Randolph station (Vermont)

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Randolph, VT
Randolph station, July 2006.jpg
Randolph station in July 2006
LocationSouth Main Street and Salisbury Street
Randolph, Vermont
Coordinates43°55′22″N 72°39′57″W / 43.92278°N 72.66583°W / 43.92278; -72.66583Coordinates: 43°55′22″N 72°39′57″W / 43.92278°N 72.66583°W / 43.92278; -72.66583
Owned byRandolph Depot Restaurant
Line(s)New England Central Railroad
Platforms1 side platform
ConnectionsBus transport Stagecoach Transportation
Disabled accessYes
Other information
Station codeRPH
Opened1848; 1996
Passengers (FY2018)1,842[1]Increase 0.49%
Preceding station BSicon LOGO Amtrak2.svg Amtrak Following station
White River Junction Vermonter Montpelier
toward St. Albans
Former services
Preceding station Central Vermont Railway Following station
toward New London
Main Line Braintree
toward St. Johns
Central Vermont Railway depot
Second station at Randolph (2), July 2006.jpg
The 1877-built station in 2006
Randolph station (Vermont) is located in Vermont
Randolph station (Vermont)
Randolph station (Vermont) is located in the United States
Randolph station (Vermont)
LocationSouth Main & Salisbury Streets
Depot Square
Randolph, Vermont
Area12 acres (4.9 ha)
Architectural styleGreek Revival, Late Victorian, Second Empire
Part ofDepot Square Historic District (#75000143[2])
Designated CPMay 29, 1975

Randolph is an Amtrak train station in Randolph, Vermont, United States. The only train that serves the station is the Vermonter, which operates between St. Albans, Vermont and Washington, D.C.[3] The station also contains a local restaurant. On the other side of the tracks is the depot for a private bus company, Randolph Stagecoach Transportation,[4] essentially creating an unofficial intermodal transportation center. However, the schedules of the two systems are not aligned in any way.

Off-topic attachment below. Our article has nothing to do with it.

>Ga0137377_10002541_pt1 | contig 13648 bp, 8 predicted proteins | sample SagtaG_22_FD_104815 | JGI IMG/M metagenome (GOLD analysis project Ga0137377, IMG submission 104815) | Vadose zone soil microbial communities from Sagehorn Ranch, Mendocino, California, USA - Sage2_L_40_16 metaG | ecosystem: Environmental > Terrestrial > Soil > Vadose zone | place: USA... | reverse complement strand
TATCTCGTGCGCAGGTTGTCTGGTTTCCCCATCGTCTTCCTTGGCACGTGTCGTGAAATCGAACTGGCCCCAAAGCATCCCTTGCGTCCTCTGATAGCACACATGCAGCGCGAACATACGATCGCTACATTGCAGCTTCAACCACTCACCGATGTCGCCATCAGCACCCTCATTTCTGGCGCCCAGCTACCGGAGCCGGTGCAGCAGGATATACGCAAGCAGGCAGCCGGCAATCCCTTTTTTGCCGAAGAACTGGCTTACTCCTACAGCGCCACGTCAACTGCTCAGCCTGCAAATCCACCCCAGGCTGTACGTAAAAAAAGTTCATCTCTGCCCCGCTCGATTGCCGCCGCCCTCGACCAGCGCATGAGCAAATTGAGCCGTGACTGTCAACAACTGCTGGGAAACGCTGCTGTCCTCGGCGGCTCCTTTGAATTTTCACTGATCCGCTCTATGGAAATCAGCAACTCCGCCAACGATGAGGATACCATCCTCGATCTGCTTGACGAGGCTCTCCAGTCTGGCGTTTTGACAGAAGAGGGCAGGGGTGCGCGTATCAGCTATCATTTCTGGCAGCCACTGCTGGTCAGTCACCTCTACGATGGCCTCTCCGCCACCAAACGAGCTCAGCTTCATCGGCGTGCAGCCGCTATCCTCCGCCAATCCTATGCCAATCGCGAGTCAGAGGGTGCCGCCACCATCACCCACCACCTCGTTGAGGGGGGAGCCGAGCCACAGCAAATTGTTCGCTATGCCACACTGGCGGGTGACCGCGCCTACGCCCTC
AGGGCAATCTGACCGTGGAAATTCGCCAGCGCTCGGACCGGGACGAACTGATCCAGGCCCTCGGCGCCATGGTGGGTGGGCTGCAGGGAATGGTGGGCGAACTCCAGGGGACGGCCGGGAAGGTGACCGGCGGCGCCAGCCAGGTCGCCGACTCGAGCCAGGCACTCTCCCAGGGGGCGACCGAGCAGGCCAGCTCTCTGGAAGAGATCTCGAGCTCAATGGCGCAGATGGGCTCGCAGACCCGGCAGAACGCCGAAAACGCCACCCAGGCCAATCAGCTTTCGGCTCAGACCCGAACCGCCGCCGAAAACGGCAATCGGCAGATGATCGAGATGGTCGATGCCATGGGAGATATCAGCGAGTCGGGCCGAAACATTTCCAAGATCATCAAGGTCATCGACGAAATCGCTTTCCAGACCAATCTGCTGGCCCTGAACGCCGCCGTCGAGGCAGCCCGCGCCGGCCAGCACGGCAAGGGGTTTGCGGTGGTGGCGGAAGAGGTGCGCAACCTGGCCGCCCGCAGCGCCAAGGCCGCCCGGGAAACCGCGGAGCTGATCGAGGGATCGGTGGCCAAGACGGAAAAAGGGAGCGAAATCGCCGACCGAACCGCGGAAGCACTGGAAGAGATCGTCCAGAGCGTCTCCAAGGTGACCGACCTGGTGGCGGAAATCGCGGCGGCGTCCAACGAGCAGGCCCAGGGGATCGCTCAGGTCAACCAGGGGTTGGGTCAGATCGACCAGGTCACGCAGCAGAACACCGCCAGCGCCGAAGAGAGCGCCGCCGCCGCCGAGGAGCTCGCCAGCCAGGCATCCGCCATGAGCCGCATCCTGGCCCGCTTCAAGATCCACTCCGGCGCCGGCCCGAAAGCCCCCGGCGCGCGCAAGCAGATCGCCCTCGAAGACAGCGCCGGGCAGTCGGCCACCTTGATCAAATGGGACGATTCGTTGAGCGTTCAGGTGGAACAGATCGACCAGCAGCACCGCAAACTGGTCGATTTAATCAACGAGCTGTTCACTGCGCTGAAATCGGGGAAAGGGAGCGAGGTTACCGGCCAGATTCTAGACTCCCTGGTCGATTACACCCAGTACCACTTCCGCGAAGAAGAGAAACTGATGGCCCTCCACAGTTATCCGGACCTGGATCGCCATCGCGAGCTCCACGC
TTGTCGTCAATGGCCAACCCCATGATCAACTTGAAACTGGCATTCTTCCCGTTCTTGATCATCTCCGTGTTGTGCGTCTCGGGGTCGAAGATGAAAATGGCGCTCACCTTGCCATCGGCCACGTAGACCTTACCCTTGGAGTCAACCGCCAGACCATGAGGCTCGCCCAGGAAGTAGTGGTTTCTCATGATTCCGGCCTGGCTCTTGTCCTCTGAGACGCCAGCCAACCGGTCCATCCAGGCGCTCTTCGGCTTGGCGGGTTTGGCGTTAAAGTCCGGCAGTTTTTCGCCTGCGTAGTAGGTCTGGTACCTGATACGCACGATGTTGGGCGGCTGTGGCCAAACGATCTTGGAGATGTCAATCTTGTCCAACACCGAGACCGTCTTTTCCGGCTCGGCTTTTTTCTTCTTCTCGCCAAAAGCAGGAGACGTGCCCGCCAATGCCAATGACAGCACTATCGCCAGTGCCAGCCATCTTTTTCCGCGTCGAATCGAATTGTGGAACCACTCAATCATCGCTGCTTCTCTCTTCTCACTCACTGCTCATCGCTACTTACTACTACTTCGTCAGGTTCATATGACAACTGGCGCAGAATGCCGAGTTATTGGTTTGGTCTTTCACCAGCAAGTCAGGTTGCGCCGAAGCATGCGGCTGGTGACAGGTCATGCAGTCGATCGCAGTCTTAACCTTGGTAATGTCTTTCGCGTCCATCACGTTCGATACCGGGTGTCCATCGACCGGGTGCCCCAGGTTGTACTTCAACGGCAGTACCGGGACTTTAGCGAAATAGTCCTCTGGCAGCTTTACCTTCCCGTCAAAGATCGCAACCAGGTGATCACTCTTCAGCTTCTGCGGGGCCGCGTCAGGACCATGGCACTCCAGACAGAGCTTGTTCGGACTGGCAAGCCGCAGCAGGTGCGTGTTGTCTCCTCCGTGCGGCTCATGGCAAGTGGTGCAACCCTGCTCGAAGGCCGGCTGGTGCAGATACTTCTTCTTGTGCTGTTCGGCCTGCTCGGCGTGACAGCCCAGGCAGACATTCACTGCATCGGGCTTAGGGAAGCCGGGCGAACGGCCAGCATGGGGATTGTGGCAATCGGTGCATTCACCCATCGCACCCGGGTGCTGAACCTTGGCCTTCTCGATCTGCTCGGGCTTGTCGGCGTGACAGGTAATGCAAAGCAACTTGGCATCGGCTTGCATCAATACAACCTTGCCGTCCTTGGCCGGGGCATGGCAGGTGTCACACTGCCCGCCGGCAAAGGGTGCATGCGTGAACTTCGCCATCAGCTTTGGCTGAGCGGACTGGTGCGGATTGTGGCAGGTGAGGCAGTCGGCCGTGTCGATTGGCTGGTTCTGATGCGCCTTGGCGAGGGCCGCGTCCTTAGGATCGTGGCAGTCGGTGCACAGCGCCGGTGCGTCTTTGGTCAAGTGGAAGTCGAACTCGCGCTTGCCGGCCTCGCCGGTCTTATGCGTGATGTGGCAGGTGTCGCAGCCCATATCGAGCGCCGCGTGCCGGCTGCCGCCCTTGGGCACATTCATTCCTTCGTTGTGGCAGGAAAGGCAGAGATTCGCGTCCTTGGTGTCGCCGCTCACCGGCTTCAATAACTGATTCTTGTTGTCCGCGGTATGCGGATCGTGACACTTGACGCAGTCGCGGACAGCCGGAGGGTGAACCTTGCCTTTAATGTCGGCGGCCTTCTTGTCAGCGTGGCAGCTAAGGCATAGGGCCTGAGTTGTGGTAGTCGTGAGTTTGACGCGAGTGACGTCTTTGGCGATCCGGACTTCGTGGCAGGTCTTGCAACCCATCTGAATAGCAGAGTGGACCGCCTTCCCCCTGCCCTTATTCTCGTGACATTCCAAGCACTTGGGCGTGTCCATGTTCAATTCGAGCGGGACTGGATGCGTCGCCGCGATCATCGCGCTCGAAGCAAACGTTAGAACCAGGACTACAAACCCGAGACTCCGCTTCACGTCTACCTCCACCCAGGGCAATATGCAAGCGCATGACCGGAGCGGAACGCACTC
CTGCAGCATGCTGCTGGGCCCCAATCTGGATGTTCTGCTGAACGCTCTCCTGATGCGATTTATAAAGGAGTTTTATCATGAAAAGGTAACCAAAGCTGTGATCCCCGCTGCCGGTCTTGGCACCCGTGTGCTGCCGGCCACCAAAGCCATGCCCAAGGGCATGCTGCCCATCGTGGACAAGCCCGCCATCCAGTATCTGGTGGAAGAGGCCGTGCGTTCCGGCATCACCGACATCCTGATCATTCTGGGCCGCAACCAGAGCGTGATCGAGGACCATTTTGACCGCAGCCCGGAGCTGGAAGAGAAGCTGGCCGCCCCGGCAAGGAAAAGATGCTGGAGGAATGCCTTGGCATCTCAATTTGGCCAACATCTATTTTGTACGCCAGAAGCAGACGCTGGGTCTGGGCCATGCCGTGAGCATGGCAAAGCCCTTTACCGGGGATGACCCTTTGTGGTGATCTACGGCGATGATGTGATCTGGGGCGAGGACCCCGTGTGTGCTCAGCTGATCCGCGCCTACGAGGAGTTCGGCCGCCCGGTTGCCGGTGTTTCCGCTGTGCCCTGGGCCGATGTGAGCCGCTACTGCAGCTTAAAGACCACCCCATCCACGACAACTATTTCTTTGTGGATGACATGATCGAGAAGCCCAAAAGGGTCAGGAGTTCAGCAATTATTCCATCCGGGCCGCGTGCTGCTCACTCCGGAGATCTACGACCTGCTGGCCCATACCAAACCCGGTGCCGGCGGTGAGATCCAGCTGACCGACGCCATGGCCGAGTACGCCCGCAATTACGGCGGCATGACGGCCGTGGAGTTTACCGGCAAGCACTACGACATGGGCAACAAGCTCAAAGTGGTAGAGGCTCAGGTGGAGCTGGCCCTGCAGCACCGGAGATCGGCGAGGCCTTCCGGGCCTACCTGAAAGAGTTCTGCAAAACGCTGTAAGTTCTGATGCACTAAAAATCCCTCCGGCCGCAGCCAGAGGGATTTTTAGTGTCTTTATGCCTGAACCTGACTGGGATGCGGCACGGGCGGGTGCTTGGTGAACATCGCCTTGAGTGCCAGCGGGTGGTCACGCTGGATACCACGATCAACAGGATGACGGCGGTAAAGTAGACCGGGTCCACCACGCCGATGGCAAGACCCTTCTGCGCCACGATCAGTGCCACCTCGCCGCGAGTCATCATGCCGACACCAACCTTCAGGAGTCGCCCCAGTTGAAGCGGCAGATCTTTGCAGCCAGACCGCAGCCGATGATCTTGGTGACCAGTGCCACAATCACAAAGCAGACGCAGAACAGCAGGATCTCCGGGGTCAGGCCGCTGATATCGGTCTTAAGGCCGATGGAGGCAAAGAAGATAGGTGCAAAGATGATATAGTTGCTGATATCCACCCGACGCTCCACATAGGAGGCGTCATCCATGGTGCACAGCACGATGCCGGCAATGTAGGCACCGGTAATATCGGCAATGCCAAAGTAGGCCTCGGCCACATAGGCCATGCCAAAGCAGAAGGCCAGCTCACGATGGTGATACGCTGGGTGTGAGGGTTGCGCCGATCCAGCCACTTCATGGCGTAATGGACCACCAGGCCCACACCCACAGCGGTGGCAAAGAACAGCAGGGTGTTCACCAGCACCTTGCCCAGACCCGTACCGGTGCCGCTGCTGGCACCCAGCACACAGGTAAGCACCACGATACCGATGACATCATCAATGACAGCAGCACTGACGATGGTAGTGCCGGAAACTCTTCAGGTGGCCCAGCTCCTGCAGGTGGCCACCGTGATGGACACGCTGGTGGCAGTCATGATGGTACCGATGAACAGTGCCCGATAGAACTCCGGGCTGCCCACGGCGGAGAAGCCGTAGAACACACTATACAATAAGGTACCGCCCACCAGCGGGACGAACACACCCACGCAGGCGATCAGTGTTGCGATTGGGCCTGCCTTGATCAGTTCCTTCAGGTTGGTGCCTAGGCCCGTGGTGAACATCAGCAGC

The station, circa 1915

Railway service in Randolph can be traced as far back as 1843 when the Vermont Central Railroad was chartered to build a line along the Connecticut River to Lake Champlain, which was to include service in the city. The original station wasn't built until 1848 though, and by that time the VCRR was acquired by the Central Vermont Railway. By the late-1870s (although signs on the depot suggest 1881), Central Vermont moved the original depot and built a new one, converting the VCRR station into a freight house. When Central Vermont was on the verge of bankruptcy in 1896, the Grand Trunk Western Railroad, a subsidiary of Canadian National Railway bought the railroad and the station out and kept it afloat throughout most of the 20th Century.

Both passenger and freight service ended in Randolph in 1966. However a dedicated group of volunteers vowed to restore the stations and the surrounding area, even converting the second station into a café and restaurant.

Randolph Station became the centerpiece of and has been a contributing property to the Depot Square Historic District since 1975. In the 1990s local leaders began lobbying Amtrak to make Randolph a new railroad stop, even going so far as to rebuild the original VCRR freight depot into a bus depot for Randolph Stagecoach Transportation. Thirty years after the last Central Vermont train stopped in Randolph, Amtrak began using the station as a stop on the Vermonter, and has maintained that service ever since.


  1. ^ "Amtrak Fact Sheet, FY2018, State of Vermont" (PDF). Amtrak. June 2019. Retrieved 2 January 2020.
  2. ^ "National Register Information System". National Register of Historic Places. National Park Service. July 9, 2010.
  3. ^ "Randolph Vermont (RPH)". TrainWeb. Retrieved 3 May 2010.
  4. ^ Existing Railroad Stations in Orange County, Vermont

External links[edit]

Media related to Randolph station (Vermont) at Wikimedia Commons